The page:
Review: Into the Dark's 'Crawlers' Is Not What You're Expecting (In a Good Way!)



By: Kayla Caldwell


I have to be honest. Coming into CRAWLERS, the latest installment in Blumhouse Television and Hulu’s Into the Dark series, I was feeling a bit hesitant. I don’t typically enjoy alien movies, unless they’re by M. Night Shyamalan and star Joaquin Phoenix - okay, I’m specifically talking about Signs.


But CRAWLERS is a lot more than just an alien movie. It’s funny, self-aware, and, even a bit political. (Don’t worry - there’s no mention of Trump.) It also begins with the absolute banger that is Kim Petra’s “There Will Be Blood.” Honestly, whoever made that choice deserves a raise. It’s perfect. The format of CRAWLERS was also different than I was expecting.


See, the movie starts with more of an Easy A vibe, as Shauna (Giorgia Whigham) recounts the events of St. Patrick’s Day into a webcam. She may be the outcast, conspiracy theorist drug dealer, but in this case, she’s also our narrator. In time, you’ll see if she’s reliable or not.


She was just hoping to make some money off of drunk party goers, when she ran into Misty (Pepi Sonuga), who, I wrote in my notes, “needs new friends.” Her bestie, Chloe (Jude Demorest) has been spending more time with Yuejin (Olivia Liang) lately, while she suffers silently from the world’s biggest case of FOMO.



Of course, that’s not the only thing on Misty’s mind. She’s understandably traumatized after being drugged by a frat boy named Michael, who Shauna remarks, “specifically asked for roofies once.” Ever since, Chloe had been pulling away from Misty, who, to be honest, had become a bit of a drag. Chloe didn’t believe Misty’s story, because… well, people often don’t.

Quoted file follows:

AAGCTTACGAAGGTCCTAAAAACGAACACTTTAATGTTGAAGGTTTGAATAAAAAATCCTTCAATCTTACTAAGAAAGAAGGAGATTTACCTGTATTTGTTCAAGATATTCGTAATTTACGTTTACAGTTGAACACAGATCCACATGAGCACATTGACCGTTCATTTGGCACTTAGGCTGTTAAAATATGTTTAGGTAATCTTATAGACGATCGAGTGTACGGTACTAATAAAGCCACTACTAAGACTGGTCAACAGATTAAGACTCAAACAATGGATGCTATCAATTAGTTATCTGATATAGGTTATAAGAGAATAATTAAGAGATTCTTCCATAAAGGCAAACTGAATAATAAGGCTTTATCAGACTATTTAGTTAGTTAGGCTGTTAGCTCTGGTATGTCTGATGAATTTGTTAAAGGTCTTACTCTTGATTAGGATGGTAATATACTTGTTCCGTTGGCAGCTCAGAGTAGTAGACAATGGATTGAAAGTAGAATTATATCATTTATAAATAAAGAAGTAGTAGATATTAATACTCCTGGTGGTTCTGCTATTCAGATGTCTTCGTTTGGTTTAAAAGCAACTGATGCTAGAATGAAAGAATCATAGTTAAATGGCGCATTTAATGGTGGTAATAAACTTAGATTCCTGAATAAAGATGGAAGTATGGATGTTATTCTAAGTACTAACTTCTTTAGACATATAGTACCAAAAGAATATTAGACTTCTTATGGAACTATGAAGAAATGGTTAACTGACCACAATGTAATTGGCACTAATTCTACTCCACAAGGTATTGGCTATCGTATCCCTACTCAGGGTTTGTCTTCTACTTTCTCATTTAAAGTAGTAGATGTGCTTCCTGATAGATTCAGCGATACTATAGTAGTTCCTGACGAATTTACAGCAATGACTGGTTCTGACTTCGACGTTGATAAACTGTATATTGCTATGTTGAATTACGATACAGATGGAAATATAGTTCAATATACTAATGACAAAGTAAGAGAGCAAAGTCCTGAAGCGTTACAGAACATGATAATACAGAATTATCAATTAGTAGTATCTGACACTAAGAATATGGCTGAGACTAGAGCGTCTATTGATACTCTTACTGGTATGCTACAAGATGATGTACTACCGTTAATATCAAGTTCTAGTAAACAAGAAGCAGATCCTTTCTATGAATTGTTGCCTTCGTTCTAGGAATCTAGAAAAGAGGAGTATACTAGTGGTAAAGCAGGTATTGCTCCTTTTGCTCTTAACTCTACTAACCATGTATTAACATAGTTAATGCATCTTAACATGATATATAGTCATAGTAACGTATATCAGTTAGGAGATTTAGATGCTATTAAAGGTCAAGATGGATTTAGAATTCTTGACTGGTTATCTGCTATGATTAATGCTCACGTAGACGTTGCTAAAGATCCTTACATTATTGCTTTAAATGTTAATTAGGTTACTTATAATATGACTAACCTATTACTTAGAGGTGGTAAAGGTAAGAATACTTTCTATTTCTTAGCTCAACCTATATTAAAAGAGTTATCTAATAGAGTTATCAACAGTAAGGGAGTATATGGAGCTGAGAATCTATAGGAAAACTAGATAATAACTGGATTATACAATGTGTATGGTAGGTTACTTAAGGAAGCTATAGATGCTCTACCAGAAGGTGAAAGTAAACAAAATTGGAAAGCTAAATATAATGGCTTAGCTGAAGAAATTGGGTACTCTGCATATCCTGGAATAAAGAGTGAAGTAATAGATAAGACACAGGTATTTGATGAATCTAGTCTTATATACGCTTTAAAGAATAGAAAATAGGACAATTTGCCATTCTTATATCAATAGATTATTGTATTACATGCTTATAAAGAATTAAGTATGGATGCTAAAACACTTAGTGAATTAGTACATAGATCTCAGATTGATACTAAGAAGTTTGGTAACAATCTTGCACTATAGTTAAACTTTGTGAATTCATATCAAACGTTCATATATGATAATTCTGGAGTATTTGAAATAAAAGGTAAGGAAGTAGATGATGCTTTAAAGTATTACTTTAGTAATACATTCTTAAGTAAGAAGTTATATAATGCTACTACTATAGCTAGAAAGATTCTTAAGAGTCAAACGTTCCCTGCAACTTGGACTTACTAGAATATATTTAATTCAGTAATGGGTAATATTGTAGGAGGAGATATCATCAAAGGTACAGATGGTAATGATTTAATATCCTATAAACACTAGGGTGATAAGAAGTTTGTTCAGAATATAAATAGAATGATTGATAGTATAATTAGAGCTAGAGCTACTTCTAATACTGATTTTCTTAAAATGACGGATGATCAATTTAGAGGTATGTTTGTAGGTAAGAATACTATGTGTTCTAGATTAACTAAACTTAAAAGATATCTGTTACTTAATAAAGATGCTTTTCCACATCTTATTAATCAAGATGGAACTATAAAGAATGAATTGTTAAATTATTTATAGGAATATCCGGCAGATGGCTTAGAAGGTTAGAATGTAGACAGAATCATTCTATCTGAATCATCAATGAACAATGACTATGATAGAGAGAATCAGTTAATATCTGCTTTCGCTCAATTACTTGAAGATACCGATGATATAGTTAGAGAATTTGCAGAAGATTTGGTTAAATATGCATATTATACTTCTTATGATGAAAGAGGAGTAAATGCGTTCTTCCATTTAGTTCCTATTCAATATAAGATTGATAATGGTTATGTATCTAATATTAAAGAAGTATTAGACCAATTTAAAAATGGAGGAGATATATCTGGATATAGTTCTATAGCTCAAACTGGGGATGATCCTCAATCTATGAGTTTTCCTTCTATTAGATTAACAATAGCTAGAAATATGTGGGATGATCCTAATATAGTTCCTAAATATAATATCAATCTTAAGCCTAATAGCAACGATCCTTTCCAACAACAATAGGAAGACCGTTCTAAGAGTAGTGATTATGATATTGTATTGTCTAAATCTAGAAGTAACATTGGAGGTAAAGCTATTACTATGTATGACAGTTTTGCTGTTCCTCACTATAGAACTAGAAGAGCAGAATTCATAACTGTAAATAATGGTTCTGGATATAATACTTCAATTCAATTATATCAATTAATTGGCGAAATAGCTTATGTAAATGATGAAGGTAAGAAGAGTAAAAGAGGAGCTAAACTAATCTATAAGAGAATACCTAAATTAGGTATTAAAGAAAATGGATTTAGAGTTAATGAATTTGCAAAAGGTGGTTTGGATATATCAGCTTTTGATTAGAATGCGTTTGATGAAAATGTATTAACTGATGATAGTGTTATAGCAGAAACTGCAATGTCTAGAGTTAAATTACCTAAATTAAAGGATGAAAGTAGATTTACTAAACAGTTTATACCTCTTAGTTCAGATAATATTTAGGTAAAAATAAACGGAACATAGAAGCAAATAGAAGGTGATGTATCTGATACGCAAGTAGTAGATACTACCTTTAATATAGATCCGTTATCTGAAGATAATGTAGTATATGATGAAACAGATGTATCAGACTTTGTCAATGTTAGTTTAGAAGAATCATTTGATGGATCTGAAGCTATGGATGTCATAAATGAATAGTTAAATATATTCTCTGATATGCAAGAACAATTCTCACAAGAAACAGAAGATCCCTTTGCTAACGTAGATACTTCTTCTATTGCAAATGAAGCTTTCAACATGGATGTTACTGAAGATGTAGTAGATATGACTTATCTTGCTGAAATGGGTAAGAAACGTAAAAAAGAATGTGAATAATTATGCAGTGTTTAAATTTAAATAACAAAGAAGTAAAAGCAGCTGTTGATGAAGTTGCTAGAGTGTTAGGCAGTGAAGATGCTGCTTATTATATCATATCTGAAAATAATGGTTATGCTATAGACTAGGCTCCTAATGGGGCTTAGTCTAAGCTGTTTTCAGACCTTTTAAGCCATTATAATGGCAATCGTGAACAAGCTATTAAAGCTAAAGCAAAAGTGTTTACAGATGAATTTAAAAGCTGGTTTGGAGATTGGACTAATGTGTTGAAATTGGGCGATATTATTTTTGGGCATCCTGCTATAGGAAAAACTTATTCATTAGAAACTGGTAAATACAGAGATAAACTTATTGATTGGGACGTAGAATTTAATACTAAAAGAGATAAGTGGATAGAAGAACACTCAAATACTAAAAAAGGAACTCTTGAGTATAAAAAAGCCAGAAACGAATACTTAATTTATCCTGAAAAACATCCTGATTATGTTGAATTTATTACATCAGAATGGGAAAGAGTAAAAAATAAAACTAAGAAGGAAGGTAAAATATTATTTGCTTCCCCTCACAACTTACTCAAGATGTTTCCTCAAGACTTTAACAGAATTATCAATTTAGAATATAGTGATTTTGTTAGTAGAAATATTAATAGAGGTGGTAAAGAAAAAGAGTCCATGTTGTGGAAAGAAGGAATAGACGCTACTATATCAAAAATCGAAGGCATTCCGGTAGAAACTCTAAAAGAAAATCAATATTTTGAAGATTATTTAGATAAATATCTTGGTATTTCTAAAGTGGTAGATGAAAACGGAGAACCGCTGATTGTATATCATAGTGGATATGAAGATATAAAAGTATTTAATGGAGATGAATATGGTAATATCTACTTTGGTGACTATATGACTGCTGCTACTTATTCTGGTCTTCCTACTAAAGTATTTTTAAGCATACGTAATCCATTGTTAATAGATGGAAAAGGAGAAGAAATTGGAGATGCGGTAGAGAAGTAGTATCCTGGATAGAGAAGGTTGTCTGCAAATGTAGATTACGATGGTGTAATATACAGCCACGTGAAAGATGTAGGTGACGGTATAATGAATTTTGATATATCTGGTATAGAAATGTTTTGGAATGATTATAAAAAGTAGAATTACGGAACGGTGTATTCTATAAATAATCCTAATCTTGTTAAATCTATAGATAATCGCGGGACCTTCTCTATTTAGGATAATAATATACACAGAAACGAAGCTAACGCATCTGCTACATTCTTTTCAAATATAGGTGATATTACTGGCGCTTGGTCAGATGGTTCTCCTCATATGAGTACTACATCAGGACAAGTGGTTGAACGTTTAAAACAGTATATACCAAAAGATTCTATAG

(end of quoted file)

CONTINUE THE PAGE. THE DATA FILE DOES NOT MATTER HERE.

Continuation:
Though the likelier cause for her lack of support was not wanting to miss out on the frat’s parties. Solidarity would have inevitably meant boycotting, which Chloe clearly did not want to do. See, I told you, Misty needs new friends.


Thankfully, Shauna immediately aligns herself with Misty, scoffing to the camera, “Uh, hi. Believe women. It’s 2020!” It makes me giddy to see Into the Dark’s continued emphasis on social issues. Throughout CRAWLERS, various characters grapple with the toxic nature of rape culture, noting multiple times that they can’t go to the cops, because they wouldn’t believe them.


The plot really gets moving once Misty notices Chloe is nowhere to be found… and was last spotted with Aaron (Cameron Fuller), a member of the fraternity where Misty was drugged. She launches a full-scale investigation, with Shauna and Yuejin following along.


Amid the chaos of Chloe’s disappearance, no one seems to notice that people are being hunted by body-snatching aliens, who feed on them, and then become them. This movie definitely has body horror, though it’s not as gory as you might think.


At one point, Shauna and Misty try to trace Chloe back to the frat house in question, where they’re both barred from entering by Michael, roofie extraordinaire. Shauna bribes him with drugs, but later learns that only grants her entrance. He still wants to have a little chat with Misty.



Without even thinking, Shauna gives him the rest of her illicit baggie, dragging Misty along through the house with her. And Misty doesn’t say anything, either. There’s no dramatic “thank you.” There’s no fanfare around the gesture at all. It’s simply understood, that no woman - no respecting human being, actually - would have left Misty to the dog(s) like that.


Whigham is an absolute delight as Shauna, reminiscent of Billie Lourd in Scream Queens. Of course, that makes sense, seeing as she’s sort of already played this role before. Whigham memorably played lovable goth chick Beth in the VH1 season of the Scream TV series.